The mystery of season 2 is less comprehensible than that of season 1. Marty and Rust were on the hunt for a killer; their mystery spanned 17 years and encompassed everything from politicians to meth-cookers, but ultimately their tale was a pulpy, who-done-it. The Western Book of the Dead dangles several narrative threads out for viewer’s to latch onto: there is the disappearance of a local politician, the happenings of a “not quite right” small Californian town with a population under 100, and a gangster’s real estate scheme gone sideways. In the process of unspooling its mystery, the show weaves the audience through a prostitution racket, middle school bullying, the citation of a do-gooder cop, and the story of a gangster trying to go legit. With 7 episodes still to go, there is plenty of time for the show to settle down and contextualize each plot thread.
Although season 2 isn’t visually on par with season 1, it does have its moments. The episode’s director, Justin Lin (Fast & Furious 6), makes Los Angeles his cinematic playground by using his unique visual flare to depict the city’s intimidating scale. By day, we see Los Angeles as a sprawling metropolis, a never-ending expanse of brick and cement that grinds up the dreams of the unsuspecting and uses them to pave the way for the elite. Towards the end of the episode, Paul’s motorcycle rockets down the freeway engulfed by darkness, standing out like a firefly zipping across a moonless sky. In another scene, Ray and Frank sit across a table from each other, the camera gazes over them, slowing down time and soaking up their every movement with the reverence of an artistic savant. Although Lin clearly makes an attempt to use the camera in dynamic ways, my biggest disappointment with the episode is that the cinematography never comes close to matching the visual mastery that Cary Fukunaga established during season 1. The Western Book of the Dead is beautiful by television standards, but lacking by True detective standards.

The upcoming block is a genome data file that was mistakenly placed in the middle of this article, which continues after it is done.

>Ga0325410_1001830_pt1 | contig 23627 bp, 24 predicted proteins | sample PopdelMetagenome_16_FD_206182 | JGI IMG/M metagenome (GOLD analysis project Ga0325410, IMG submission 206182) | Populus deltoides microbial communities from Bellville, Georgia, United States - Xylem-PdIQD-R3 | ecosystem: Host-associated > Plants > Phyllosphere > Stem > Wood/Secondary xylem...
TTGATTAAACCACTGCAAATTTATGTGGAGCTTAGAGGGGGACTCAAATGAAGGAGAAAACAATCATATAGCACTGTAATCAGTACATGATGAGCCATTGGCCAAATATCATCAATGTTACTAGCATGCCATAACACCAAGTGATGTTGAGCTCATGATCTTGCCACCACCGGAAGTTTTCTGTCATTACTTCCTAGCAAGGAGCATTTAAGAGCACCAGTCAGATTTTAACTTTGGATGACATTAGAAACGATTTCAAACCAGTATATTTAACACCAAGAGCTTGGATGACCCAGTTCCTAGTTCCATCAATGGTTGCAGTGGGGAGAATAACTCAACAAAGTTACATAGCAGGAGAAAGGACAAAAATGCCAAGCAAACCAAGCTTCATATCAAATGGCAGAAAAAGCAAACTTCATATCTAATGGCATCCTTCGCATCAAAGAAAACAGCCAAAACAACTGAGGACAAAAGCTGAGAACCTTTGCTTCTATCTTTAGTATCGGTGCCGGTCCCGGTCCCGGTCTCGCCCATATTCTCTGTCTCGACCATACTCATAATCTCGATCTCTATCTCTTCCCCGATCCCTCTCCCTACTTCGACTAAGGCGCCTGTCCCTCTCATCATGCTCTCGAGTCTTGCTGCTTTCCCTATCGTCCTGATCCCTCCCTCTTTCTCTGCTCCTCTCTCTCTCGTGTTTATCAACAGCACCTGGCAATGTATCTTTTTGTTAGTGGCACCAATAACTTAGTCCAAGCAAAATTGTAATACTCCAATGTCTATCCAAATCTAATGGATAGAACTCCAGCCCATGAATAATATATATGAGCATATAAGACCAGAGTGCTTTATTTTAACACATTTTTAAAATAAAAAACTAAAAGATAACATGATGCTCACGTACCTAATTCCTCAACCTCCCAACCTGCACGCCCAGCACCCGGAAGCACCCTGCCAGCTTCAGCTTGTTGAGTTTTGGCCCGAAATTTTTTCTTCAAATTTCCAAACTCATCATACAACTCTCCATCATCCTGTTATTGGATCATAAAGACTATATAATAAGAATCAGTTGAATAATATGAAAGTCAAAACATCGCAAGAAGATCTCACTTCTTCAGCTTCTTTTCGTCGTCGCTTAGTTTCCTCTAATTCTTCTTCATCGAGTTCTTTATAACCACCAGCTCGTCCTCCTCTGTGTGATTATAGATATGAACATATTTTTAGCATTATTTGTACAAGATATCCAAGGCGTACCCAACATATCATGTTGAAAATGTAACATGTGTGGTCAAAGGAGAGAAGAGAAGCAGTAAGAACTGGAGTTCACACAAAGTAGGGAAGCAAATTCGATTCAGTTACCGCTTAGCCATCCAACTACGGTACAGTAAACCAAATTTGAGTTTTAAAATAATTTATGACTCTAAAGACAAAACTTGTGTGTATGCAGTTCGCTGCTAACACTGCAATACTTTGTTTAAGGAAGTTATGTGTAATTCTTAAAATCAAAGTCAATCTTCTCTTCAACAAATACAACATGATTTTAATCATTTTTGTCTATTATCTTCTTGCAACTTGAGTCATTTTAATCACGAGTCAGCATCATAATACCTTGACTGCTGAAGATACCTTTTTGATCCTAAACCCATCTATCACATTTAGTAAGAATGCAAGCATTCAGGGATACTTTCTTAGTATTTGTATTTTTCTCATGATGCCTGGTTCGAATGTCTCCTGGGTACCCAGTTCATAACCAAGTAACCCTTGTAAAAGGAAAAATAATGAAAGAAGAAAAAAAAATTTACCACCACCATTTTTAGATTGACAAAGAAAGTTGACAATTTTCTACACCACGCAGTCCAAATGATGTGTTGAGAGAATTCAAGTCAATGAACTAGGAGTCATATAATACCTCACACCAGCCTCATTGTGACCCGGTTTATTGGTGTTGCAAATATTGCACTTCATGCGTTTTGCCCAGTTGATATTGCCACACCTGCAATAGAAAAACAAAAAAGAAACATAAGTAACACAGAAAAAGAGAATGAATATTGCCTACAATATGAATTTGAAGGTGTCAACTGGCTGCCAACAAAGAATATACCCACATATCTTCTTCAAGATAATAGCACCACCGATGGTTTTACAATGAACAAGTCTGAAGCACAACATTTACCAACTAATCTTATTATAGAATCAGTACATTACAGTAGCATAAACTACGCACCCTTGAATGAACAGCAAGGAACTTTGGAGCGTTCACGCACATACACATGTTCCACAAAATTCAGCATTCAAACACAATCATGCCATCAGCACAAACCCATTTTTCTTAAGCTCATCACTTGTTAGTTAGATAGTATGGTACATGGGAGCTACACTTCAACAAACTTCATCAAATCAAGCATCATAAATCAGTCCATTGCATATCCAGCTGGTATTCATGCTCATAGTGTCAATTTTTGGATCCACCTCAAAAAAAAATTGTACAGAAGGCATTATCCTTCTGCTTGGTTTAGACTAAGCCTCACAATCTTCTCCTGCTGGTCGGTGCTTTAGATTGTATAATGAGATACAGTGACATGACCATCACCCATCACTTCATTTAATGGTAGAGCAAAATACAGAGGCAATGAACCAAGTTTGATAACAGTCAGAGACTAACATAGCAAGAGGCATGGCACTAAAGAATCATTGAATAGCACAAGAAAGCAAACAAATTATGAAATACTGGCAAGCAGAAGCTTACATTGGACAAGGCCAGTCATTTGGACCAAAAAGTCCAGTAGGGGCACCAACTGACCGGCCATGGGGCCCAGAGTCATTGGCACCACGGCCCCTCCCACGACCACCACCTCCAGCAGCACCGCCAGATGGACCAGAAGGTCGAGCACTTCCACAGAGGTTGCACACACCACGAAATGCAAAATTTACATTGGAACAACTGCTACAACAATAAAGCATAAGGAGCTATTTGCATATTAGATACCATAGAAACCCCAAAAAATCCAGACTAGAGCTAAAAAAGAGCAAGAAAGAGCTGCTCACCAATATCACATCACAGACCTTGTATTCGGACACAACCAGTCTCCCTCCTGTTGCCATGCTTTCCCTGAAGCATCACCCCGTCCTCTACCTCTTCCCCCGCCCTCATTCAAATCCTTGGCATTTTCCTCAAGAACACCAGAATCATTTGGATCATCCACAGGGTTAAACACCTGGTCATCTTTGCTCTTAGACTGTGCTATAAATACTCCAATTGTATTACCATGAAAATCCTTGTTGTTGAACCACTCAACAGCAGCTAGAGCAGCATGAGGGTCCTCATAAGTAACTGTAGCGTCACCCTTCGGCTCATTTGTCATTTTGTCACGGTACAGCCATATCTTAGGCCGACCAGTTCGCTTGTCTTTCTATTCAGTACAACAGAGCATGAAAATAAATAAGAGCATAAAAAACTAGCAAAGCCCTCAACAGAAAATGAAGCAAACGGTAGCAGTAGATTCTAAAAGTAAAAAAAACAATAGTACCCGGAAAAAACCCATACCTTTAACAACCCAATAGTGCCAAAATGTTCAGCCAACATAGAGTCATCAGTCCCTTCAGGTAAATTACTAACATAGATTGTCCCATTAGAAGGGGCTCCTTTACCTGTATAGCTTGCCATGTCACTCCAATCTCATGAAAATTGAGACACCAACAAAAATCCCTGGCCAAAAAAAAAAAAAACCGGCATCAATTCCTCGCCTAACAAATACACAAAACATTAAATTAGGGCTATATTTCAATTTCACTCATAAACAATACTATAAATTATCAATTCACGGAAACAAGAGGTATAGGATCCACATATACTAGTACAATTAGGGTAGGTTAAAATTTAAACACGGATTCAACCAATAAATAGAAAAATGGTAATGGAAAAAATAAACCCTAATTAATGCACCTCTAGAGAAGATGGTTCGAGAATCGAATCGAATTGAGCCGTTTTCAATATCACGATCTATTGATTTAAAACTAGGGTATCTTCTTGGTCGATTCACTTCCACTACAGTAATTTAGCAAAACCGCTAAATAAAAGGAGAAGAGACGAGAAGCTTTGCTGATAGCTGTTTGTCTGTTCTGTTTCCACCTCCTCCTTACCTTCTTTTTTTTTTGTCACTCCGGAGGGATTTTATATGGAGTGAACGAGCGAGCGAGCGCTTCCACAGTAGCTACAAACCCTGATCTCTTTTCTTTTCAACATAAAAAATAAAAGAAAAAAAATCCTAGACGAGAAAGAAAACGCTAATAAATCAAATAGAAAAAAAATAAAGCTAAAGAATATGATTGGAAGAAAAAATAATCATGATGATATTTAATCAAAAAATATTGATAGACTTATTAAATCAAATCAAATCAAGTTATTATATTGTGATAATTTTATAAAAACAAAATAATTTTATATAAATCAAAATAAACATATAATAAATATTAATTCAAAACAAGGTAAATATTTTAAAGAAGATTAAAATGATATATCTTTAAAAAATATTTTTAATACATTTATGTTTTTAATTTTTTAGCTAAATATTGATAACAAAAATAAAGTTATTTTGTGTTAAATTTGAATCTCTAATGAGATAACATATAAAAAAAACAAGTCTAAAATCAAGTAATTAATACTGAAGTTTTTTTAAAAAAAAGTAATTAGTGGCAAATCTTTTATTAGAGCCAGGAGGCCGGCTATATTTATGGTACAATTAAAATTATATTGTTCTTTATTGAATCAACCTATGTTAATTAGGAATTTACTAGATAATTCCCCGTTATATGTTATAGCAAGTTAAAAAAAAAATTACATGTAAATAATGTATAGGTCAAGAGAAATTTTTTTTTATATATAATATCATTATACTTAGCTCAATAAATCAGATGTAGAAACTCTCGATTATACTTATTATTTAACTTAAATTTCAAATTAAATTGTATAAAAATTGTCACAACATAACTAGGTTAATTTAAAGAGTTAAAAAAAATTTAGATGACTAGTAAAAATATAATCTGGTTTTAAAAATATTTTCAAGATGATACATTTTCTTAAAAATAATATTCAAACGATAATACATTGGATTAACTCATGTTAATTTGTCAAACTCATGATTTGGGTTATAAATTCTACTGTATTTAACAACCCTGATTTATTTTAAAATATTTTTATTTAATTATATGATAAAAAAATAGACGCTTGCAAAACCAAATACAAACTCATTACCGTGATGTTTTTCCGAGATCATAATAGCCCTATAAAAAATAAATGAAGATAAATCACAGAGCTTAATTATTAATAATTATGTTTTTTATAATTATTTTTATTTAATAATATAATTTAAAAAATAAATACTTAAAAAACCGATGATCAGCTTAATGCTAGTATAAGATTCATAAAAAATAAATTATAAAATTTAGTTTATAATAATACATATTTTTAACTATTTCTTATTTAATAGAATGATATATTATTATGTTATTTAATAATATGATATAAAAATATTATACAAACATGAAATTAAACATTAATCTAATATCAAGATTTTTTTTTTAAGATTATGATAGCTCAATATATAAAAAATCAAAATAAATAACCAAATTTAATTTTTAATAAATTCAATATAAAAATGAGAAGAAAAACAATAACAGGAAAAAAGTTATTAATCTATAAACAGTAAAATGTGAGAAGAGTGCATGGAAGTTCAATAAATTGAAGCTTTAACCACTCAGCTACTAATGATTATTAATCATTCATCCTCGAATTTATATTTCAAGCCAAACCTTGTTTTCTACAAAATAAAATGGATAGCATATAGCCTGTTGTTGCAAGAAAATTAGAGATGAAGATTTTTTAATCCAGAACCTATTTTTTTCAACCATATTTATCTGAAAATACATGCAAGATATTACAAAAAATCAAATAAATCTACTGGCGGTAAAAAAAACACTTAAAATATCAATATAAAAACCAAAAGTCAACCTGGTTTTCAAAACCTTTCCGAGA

Summertime is usually a dumping ground for the worst garbage that television networks have to offer. A summer time debut of a prestige drama like True Detective is as welcome as stumbling across an oasis in the Sahara. Season 1 of True Detective set the bar high, and it is unrealistic to expect the series to capture lightning in a bottle for a second time. If viewers put on a pair of goggles that allow them to look at the show from the perspective of someone that had no prior knowledge of True Detective, they would observe a fundamentally sound show: the performances are solid, the visuals are superior to most of what’s on TV and the story shows the potential to go off into some interesting places.
For those who want more of what they got last year, what transpires in this episode isn’t so far removed from the style of the first season. Between the bird mask in the front seat of the Cadillac and lines of dialogue like, “This place is built upon a codependency of interests”, Western Book of the Dead feels like an episode of True Detective. Each scene transpires through a melancholic lens, one that informs the audience that something terrible is always present, lurking just outside the edge of the frame. No matter what tragic events befall Frank, Paul, Ani and Ray over the next 7 weeks, True Detective’s viewers are guaranteed a fun summer television respite.